Moriarty joins the sports team – The Knight Crier

Athletic coaches play an important role in the lives of student-athletes; whether it’s helping out with an injury or just being someone athletes can connect with. Brendan Moriarty, North Penn High School’s newest coach, acts as a likeable figure in the coaching room while doing his day-to-day job effectively. Moriarty spent his first year here and views his transition as nothing short of positive.

From the jump, Moriarty knew he wanted to become a sports coach because of his personal experience in the world of sports. He was a multi-sport athlete in high school who lacked physical resources and took it upon himself to get into a field where he can help athletes in need.

“We didn’t have a sports coach when I was in high school… that’s when I discovered the profession. I thought good, I can stay in the sport, I can be involved and I like the medical side, so I think I understand the minds of athletes,” he explained.

Moriarty, after attending King’s College and the University of East Stroudsburg as an athletic training major, became a graduate assistant at Lock Haven while working with the softball team there. For the previous seven years, he was at Northwestern Lehigh before taking a role at North Penn.

As for how this career path has unfolded for him, Moriarty is happy with what he’s doing, as well as the smooth and welcoming transition to his role at North Penn.

“I go to work, watch sports and be a fan of the athletes, which I love,” Moriarty said. “I think the coaches are very tolerant and welcoming here. It’s a great thing – if you go to a place as a sports coach, you work with the coaches and the DA. If it’s bad, that could be toxic, but here it is very welcoming.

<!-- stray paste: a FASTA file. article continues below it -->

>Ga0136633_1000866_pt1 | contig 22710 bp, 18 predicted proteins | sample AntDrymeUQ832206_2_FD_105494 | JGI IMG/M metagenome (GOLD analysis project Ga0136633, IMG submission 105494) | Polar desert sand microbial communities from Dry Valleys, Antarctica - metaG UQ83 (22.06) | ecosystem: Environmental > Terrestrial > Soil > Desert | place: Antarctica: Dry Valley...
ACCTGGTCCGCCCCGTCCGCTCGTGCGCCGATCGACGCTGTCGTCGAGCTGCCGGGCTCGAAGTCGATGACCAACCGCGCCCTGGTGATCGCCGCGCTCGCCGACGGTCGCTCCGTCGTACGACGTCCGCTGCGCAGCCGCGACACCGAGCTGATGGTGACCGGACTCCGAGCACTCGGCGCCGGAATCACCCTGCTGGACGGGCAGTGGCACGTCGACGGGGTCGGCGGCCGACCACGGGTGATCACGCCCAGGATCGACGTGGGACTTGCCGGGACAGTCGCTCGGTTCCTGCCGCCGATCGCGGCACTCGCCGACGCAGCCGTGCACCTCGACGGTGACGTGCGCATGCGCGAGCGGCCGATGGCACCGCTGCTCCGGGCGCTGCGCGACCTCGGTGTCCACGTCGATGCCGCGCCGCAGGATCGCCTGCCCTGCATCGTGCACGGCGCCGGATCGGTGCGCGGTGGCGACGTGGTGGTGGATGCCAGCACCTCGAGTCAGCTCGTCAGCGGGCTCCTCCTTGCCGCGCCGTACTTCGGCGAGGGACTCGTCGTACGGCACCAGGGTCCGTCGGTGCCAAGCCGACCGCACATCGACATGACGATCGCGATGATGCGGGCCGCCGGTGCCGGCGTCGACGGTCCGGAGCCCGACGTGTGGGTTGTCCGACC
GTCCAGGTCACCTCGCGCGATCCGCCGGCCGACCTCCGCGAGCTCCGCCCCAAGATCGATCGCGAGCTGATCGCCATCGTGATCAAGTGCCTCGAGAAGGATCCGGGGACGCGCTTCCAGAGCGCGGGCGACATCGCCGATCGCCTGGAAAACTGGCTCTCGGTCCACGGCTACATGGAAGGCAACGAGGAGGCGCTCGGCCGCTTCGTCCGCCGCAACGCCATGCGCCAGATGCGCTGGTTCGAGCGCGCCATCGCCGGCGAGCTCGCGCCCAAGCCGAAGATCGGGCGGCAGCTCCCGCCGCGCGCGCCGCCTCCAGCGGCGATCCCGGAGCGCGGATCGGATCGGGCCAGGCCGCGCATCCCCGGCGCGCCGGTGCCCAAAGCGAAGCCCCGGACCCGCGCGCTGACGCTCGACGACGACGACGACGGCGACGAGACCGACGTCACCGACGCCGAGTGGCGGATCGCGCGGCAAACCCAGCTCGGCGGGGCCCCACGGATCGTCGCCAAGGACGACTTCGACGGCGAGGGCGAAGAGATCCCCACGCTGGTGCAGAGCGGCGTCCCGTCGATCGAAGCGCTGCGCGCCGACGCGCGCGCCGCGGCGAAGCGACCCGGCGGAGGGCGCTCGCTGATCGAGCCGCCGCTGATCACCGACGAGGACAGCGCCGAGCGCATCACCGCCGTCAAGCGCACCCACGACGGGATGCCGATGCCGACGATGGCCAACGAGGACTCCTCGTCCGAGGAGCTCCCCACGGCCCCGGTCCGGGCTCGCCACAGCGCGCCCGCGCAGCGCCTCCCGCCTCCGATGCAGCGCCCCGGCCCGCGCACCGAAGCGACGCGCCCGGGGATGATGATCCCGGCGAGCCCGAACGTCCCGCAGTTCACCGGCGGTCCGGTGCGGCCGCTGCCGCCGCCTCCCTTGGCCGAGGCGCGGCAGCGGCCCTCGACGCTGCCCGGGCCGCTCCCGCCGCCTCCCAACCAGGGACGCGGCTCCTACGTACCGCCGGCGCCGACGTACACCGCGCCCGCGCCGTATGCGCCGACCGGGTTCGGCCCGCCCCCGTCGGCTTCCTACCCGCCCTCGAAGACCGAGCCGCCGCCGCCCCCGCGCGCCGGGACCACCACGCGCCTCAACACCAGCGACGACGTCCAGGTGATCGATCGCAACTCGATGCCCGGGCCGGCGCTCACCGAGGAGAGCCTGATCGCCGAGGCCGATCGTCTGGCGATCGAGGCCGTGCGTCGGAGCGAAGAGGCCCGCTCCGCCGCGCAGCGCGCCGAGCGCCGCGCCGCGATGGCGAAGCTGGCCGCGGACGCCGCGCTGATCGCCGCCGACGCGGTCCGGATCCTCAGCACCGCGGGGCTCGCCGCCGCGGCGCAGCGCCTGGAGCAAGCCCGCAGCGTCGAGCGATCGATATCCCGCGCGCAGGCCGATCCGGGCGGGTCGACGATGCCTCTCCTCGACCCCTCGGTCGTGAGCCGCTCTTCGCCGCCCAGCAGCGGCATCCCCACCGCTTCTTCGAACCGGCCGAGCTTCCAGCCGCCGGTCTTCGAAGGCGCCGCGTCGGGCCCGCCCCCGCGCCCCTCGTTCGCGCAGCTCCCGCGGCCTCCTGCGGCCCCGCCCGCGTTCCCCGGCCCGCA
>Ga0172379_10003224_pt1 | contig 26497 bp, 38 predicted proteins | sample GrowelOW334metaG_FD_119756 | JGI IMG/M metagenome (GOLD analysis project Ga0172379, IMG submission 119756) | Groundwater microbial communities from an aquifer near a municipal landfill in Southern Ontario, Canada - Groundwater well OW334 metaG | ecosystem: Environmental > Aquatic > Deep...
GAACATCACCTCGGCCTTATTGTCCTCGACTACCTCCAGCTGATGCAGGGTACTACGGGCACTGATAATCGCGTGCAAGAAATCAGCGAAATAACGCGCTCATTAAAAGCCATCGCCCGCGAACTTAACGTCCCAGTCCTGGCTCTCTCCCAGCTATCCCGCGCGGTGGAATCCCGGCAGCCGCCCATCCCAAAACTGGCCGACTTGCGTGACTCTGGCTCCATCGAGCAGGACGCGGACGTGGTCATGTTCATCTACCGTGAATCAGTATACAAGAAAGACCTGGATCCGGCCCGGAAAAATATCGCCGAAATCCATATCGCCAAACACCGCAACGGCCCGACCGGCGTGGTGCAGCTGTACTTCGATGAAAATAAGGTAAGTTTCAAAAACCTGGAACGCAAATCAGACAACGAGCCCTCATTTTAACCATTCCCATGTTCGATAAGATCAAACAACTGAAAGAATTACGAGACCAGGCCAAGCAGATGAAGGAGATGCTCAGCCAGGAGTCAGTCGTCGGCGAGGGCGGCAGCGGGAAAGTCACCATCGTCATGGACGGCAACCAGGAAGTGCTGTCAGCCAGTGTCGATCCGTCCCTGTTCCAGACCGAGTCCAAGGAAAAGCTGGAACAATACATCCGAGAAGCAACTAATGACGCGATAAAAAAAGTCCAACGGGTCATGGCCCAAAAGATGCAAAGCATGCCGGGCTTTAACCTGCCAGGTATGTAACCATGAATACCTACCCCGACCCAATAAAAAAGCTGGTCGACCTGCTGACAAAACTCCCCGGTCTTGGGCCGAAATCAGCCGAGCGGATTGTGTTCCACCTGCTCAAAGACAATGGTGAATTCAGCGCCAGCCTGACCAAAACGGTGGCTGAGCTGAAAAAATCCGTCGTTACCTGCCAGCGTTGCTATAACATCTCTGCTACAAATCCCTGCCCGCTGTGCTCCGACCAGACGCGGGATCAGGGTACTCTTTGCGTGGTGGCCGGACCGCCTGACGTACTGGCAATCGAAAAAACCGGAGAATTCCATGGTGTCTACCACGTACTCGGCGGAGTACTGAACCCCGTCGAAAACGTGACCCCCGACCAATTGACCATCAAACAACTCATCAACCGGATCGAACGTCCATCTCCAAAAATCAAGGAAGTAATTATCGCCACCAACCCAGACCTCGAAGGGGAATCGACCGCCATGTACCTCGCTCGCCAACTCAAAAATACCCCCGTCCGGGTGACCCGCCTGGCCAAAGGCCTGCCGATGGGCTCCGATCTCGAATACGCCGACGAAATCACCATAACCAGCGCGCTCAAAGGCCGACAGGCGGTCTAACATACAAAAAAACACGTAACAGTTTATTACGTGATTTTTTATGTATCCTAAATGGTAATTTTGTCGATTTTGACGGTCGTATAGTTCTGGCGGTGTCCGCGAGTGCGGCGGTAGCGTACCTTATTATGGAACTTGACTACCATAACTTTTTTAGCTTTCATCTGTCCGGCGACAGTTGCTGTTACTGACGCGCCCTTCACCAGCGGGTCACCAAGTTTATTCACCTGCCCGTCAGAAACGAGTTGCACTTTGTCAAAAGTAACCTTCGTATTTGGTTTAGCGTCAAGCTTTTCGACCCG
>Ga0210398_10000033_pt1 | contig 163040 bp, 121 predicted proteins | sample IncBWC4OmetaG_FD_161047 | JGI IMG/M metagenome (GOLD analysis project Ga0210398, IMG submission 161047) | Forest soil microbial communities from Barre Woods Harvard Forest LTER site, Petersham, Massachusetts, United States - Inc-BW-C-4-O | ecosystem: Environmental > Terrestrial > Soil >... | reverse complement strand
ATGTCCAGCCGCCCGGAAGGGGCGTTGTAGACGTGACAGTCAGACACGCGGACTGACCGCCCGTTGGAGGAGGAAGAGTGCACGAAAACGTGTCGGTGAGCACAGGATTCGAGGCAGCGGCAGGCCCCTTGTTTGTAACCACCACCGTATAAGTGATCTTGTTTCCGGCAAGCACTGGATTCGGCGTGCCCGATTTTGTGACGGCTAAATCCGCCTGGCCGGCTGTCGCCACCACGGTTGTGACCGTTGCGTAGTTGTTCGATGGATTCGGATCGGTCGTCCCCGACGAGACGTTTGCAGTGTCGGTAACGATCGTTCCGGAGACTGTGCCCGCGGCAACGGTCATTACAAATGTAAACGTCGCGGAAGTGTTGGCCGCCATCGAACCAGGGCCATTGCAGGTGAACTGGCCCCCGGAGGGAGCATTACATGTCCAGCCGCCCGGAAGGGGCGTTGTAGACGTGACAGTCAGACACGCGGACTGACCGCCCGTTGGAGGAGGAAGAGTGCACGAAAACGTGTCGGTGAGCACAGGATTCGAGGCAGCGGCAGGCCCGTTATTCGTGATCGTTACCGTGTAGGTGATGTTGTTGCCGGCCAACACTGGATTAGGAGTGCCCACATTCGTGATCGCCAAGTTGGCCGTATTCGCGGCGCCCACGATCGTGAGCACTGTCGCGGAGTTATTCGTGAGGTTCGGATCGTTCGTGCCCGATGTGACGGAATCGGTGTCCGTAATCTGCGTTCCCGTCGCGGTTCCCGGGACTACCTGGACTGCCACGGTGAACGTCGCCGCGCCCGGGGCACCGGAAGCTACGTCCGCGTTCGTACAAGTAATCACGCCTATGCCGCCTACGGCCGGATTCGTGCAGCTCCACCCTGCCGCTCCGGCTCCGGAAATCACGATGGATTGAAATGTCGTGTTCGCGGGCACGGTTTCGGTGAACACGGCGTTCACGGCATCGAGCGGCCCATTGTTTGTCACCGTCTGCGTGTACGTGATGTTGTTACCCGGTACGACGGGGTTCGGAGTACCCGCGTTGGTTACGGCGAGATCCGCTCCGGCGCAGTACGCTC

North Penn’s appeal was prevalent at Moriarty when exploring his options. Not only did it suit him perfectly, but North Penn’s image played into the job’s appeal.

“Location was a big issue. I drove from Philadelphia to Allentown every day, and when this opportunity came up, I was like okay, it’s perfect,” Moriarty explained. “North Penn has a good reputation when it comes to sports, even when I was in high school I knew North Penn.”

Moriarty’s entire role revolves around life as a student athlete. His experiences working with athletes in other locations differ from North Penn’s level of play.

“There are more top athletes here because the size of the population is bigger… Here, each team has at least one D1 level athlete. It’s just a higher caliber,” Moriarty explained.

When it comes to team culture, Moriarty has seen how teams act as a whole at North Penn; something special that not all schools experience.

“Each team is its own little family. Most of the time, in other schools, people play several sports, so that’s a big thing. Different sports here are like small closed families,” Moriarty explained.

The number of athletes and the number of sports they play directly affects the injuries produced. Right away, Moriarty noticed this factor.

“I think there’s a slight reduction in injuries here just because you don’t usually play three seasons in sports, which a small school would do,” he explained.

Not only did Moriarty see a contrast between the athletes, but the school as a whole. His transition from a small college to a large, diverse public high school was more of a difference than he anticipated, but a positive opportunity to be welcomed into the North Penn family.

“There’s a lot more diversity here…I like the cultural immersion,” he explained. “It’s been a good transition. I’ve spent the last seven years developing a relationship with the last school I was at…in that direction there are more sports coaches and more athletes, but you feel always this warm environment.

Moriarty’s ability to settle comfortably at North Penn is a positive reflection of not only North Penn as a whole, but also his own determination to impact athletes as a coach.

“Working with secondary school students; I like getting to know people. I want to know how you are as people,” he concluded.

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